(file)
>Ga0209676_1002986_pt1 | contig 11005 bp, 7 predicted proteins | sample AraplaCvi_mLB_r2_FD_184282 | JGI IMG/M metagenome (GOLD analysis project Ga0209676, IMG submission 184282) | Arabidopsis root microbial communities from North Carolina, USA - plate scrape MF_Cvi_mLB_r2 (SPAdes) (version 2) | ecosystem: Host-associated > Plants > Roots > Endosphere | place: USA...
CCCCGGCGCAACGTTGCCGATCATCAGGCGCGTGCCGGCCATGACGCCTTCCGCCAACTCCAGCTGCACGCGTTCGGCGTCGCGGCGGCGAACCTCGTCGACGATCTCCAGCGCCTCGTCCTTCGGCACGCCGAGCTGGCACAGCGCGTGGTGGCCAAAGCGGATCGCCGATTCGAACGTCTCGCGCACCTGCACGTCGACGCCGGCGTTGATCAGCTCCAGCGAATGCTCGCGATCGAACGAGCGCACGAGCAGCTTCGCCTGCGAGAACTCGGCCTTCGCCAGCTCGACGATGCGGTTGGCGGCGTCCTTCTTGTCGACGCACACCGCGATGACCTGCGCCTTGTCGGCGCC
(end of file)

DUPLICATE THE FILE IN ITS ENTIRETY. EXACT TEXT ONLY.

>Ga0209676_1002986_pt1 | contig 11005 bp, 7 predicted proteins | sample AraplaCvi_mLB_r2_FD_184282 | JGI IMG/M metagenome (GOLD analysis project Ga0209676, IMG submission 184282) | Arabidopsis root microbial communities from North Carolina, USA - plate scrape MF_Cvi_mLB_r2 (SPAdes) (version 2) | ecosystem: Host-associated > Plants > Roots > Endosphere | place: USA...
CCCCGGCGCAACGTTGCCGATCATCAGGCGCGTGCCGGCCATGACGCCTTCCGCCAACTCCAGCTGCACGCGTTCGGCGTCGCGGCGGCGAACCTCGTCGACGATCTCCAGCGCCTCGTCCTTCGGCACGCCGAGCTGGCACAGCGCGTGGTGGCCAAAGCGGATCGCCGATTCGAACGTCTCGCGCACCTGCACGTCGACGCCGGCGTTGATCAGCTCCAGCGAATGCTCGCGATCGAACGAGCGCACGAGCAGCTTCGCCTGCGAGAACTCGGCCTTCGCCAGCTCGACGATGCGGTTGGCGGCGTCCTTCTTGTCGACGCACACCGCGATGACCTGCGCCTTGTCGGCGCC